An inquiry into the impact on under-18s of NHS treatment for gender dysphoria is to be launched by the UK government, according to reports.
The health secretary, Sajid Javid, is said to be concerned that vulnerable children are being given gender hormone treatment before alternatives have been explored, according to the Times, and is planning an overhaul of services.
It comes after an interim report published last month by the Cass Review, an independent review into the NHS’s gender identity services for children and young people.
The review said services have “evolved rapidly and organically” in response to increased demand, but that that has meant they have “not been subjected to some of the normal quality controls” typically applied to new treatments.
It added that there is a “lack of consensus and open discussion about the nature of gender dysphoria and therefore about the appropriate clinical response”.
The inquiry, now expected to form part of the review, will look at legal changes that would grant it access to an NHS database of people who received hormone treatment as children and later regretted it.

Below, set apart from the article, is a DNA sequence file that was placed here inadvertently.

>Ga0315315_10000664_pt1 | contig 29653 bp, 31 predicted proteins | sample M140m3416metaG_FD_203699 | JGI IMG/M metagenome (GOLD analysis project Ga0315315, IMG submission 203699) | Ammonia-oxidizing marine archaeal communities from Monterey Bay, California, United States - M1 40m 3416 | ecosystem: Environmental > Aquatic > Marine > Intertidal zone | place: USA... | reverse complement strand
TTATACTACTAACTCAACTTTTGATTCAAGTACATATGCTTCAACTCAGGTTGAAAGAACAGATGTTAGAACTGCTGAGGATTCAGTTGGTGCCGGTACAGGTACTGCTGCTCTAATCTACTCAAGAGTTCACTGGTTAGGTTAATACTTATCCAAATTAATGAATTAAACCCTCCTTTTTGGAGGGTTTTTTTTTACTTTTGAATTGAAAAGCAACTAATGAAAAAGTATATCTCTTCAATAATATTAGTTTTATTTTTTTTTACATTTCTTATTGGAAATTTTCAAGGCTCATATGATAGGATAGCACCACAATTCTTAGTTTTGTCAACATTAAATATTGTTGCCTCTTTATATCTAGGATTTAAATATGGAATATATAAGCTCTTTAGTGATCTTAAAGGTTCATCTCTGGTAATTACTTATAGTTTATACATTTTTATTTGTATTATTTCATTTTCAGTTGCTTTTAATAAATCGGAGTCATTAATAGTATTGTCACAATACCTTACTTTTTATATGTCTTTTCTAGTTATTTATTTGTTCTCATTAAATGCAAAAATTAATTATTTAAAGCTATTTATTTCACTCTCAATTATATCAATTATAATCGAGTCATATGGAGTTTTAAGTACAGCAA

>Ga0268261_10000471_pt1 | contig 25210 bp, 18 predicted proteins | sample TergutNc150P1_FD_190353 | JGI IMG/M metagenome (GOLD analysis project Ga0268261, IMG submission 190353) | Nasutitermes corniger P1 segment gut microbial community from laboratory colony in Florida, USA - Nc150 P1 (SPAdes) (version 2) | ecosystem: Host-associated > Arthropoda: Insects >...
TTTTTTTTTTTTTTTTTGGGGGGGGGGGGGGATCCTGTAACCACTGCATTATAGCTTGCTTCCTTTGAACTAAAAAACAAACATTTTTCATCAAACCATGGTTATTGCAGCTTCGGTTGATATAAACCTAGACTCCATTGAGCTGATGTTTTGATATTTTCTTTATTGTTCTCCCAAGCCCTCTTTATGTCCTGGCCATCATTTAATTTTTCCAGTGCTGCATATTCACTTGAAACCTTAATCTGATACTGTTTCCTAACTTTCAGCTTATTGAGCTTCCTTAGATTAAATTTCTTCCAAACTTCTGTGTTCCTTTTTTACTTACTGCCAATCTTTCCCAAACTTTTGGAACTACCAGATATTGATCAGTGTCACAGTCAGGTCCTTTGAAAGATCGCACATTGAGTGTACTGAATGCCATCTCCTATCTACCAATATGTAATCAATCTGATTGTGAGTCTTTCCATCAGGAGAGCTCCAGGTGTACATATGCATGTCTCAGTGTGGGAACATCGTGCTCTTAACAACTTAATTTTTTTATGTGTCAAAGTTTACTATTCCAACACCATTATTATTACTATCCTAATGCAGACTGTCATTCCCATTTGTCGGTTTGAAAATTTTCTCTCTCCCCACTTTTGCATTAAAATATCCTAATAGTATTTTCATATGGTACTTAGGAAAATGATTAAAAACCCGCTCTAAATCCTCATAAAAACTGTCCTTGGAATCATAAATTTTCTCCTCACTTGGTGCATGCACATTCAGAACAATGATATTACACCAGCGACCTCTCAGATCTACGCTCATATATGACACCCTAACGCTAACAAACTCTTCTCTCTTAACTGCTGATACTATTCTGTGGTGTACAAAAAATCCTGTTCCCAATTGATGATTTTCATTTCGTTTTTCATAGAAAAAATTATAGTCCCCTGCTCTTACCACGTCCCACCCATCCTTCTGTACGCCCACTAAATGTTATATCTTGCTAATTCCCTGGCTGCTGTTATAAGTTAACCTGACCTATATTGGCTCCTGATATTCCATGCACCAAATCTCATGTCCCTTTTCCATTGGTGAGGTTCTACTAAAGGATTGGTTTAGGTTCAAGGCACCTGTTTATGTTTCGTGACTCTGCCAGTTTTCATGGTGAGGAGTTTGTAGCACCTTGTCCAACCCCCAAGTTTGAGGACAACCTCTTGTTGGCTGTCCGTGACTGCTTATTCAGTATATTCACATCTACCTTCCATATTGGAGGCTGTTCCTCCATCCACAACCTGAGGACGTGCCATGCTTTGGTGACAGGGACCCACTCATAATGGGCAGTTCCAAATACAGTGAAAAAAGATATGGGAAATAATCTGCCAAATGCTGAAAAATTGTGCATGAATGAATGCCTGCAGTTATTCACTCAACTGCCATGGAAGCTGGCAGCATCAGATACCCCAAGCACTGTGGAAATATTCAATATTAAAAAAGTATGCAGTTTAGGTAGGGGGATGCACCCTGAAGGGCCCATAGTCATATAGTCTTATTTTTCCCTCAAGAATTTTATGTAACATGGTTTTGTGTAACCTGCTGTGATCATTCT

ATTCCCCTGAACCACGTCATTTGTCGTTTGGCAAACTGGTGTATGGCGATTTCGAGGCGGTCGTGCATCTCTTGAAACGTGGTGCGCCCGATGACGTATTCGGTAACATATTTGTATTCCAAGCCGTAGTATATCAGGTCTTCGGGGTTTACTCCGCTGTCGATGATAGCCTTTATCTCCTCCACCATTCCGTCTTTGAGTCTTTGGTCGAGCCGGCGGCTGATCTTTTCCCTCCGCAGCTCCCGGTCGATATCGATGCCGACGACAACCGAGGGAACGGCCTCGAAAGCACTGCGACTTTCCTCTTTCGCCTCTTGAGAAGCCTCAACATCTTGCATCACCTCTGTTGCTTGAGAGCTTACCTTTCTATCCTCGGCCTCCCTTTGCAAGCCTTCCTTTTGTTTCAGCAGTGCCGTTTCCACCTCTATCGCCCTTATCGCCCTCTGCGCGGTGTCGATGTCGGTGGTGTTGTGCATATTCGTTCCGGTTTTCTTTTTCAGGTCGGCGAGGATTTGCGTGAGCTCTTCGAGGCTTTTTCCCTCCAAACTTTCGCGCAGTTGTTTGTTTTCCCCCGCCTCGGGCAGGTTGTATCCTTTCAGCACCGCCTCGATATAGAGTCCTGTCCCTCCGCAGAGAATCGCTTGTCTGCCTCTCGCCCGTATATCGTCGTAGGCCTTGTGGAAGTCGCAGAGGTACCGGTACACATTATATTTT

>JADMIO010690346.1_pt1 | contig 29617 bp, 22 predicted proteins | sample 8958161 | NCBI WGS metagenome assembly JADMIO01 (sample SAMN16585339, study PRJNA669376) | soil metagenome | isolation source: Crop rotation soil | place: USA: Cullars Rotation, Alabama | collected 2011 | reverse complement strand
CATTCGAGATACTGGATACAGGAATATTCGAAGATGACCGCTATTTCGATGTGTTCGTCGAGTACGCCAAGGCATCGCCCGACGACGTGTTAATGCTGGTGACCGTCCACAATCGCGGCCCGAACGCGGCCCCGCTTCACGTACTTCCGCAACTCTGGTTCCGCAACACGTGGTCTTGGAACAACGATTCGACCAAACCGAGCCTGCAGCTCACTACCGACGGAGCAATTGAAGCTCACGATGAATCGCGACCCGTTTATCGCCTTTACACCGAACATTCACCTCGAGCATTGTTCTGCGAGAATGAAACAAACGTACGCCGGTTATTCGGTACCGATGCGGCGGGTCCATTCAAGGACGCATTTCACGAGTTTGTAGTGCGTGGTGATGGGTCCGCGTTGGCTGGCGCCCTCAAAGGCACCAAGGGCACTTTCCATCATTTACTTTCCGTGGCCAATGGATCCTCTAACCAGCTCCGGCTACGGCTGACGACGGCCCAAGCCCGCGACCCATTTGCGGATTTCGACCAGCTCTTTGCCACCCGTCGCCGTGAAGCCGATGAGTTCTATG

Javid is said to have compared political sensitivities around the treatment of young people with gender dysphoria to those that stymied investigations into the Rotherham grooming gangs, the Times reported.
Asked about the issue in the Commons this week, Javid said the interim findings of the Cass Review had already shown that NHS services “are too narrow … overly affirmative, and in fact … are bordering on ideological”.
“That is why in this emerging area, of course we need to be absolutely sensitive, but we need to make sure that there is holistic care that is provided, that there’s not a one-way street, and that all medical interventions are based on the best clinical evidence,” he said.
There is currently a single specialist service – the Gender Identity Development Service (GIDS), run by the Tavistock and Portman NHS foundation trust – providing gender identity services for children and young people.
The service sees about 2,500 children a year, about 200 of whom are given some form of hormone treatment.
In September, the court of appeal upheld the right of the trust to give puberty-blocking drugs to under-16s judged to be mature enough to give informed consent.
The report noted that a lack of “routine and consistent” data about who is being referred for treatment means it is “not possible to accurately track” outcomes.
A spokesperson for the trust said: “We agree that support should be holistic, based on the best available evidence, and that no assumptions should be made about the right outcome for any given young person.
“At GIDS, we take a young person’s sense of themselves seriously. Some may refer to this approach as ‘affirmative’. However, being respectful of someone’s identity does not preclude exploration.”
The Department of Health and Social Care declined to comment.
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